Galaceur History, Family Crest & Coats of Arms
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The Irish name Galaceur has a long Gaelic heritage to its credit. The original Gaelic form of the name Galaceur is O Gallchobhair, derived from the word "gallchobhar," which means "foreign help."
Early Origins of the Galaceur family
The surname Galaceur was first found in County Donegal (Irish: Dún na nGall), northwest Ireland in the province of Ulster, sometimes referred to as County Tyrconnel, but claim descent from a warrior named "Gallchobhar" and held lands in the baronies of Raphoe and Tir Hugh. They held a castle at Ballyshannon and at one time also held the castle of Lifford.
Early History of the Galaceur family
This web page shows only a small excerpt of our Galaceur research. Another 55 words (4 lines of text) covering the years 1545, 1547, 1751 and 1725 are included under the topic Early Galaceur History in all our PDF Extended History products and printed products wherever possible.
Galaceur Spelling Variations
Irish names were rarely spelled consistently in the Middle Ages. Spelling variations of the name Galaceur dating from that time include Gallagher, Gallacher, Gallaugher, Gallaughor, Gallager and many more.
Early Notables of the Galaceur family (pre 1700)
Notable among the family name at this time was Bishop Redmund O'Gallagher, The Diocese of Killala, who was imprisoned and banished from the diocese on fraudulent charges; Redmond O'Gallagher, who was appointed Bishop of Killala by Pope Paul III in 1545; and Art O'Gallagher, Papal...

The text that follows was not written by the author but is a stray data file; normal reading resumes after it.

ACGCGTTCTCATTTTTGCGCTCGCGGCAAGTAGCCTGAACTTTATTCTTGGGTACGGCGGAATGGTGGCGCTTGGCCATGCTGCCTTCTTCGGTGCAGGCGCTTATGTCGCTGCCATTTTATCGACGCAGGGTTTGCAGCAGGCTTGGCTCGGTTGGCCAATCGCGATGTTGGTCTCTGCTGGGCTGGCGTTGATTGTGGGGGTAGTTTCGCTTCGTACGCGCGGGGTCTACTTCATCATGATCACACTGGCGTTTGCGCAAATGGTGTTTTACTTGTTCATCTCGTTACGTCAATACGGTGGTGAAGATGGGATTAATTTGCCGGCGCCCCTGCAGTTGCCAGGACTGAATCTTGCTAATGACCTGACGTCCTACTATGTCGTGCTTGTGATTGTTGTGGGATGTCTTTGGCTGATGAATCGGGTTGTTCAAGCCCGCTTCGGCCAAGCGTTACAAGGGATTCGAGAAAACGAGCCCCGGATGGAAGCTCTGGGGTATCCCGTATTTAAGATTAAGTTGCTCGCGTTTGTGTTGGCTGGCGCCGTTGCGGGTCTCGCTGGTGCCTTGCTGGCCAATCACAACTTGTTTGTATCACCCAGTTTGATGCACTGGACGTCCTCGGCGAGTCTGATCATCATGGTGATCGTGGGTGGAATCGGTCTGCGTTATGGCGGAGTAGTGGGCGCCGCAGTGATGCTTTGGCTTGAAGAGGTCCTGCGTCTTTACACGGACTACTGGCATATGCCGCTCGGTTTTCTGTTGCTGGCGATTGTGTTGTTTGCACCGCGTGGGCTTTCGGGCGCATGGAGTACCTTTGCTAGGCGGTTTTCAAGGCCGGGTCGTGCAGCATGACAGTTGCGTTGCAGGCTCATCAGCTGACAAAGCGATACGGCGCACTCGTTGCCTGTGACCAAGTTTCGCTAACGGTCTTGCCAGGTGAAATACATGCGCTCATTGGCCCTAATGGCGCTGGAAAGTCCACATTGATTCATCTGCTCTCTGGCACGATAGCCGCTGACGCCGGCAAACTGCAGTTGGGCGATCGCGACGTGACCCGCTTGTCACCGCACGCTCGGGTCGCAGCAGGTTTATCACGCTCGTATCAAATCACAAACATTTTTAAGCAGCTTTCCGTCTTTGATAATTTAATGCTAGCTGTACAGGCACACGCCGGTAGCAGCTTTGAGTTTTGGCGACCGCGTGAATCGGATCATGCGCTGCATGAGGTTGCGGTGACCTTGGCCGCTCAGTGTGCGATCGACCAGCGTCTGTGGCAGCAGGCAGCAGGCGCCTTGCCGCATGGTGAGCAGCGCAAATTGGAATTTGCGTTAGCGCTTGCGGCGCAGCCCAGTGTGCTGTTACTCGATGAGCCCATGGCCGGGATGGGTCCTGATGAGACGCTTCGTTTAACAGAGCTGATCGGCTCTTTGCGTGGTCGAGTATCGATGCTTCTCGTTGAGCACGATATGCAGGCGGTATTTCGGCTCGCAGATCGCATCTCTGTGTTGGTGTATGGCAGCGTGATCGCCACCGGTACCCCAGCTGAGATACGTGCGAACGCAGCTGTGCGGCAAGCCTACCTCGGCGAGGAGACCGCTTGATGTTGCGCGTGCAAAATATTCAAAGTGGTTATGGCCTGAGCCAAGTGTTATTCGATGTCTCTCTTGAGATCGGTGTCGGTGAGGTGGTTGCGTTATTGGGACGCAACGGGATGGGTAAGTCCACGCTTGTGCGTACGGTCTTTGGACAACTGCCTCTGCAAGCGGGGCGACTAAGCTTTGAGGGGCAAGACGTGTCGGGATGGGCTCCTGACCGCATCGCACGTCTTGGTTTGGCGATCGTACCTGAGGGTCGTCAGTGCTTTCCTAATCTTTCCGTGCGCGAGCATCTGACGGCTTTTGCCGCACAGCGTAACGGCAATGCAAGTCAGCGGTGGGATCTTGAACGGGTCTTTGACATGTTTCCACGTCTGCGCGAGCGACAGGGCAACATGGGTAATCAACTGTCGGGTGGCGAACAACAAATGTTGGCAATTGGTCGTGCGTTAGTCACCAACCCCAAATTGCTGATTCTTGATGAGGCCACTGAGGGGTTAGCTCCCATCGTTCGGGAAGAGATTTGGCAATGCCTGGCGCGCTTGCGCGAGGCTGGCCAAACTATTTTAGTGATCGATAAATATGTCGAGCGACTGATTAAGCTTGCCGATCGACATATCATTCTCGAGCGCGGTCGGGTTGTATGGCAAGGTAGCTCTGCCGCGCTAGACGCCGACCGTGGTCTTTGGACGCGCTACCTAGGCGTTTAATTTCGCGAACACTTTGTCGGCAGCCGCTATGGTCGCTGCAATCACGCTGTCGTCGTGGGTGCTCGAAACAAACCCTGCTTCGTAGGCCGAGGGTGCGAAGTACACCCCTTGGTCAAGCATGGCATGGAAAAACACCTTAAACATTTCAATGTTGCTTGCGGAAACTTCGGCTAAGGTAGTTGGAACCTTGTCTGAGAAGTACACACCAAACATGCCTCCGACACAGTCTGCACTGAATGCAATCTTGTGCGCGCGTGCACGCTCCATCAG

Another 45 words (3 lines of text) are included under the topic Early Galaceur Notables in all our PDF Extended History products and printed products wherever possible.
Migration of the Galaceur family
A massive amount of Ireland's native population left the island in the 19th century for North America and Australia in hopes of finding more opportunities and an escape from discrimination and oppression. A great portion of these migrants arrived on the eastern shores of the North American continent. Although they were generally poor and destitute, and, therefore, again discriminated against, these Irish people were heartily welcomed for the hard labor involved in the construction of railroads, canals, roadways, and buildings. Many others were put to work in the newly established factories or agricultural projects that were so essential to the development of what would become two of the wealthiest nations in the world. The Great Potato Famine during the late 1840s initiated the largest wave of Iris immigration. Early North American immigration and passenger lists have revealed a number of people bearing the name Galaceur or a variant listed above: Charles, David, Francis, James, John, Michael, and Thomas Galagher who arrived in Philadelphia between 1840 and 1865.
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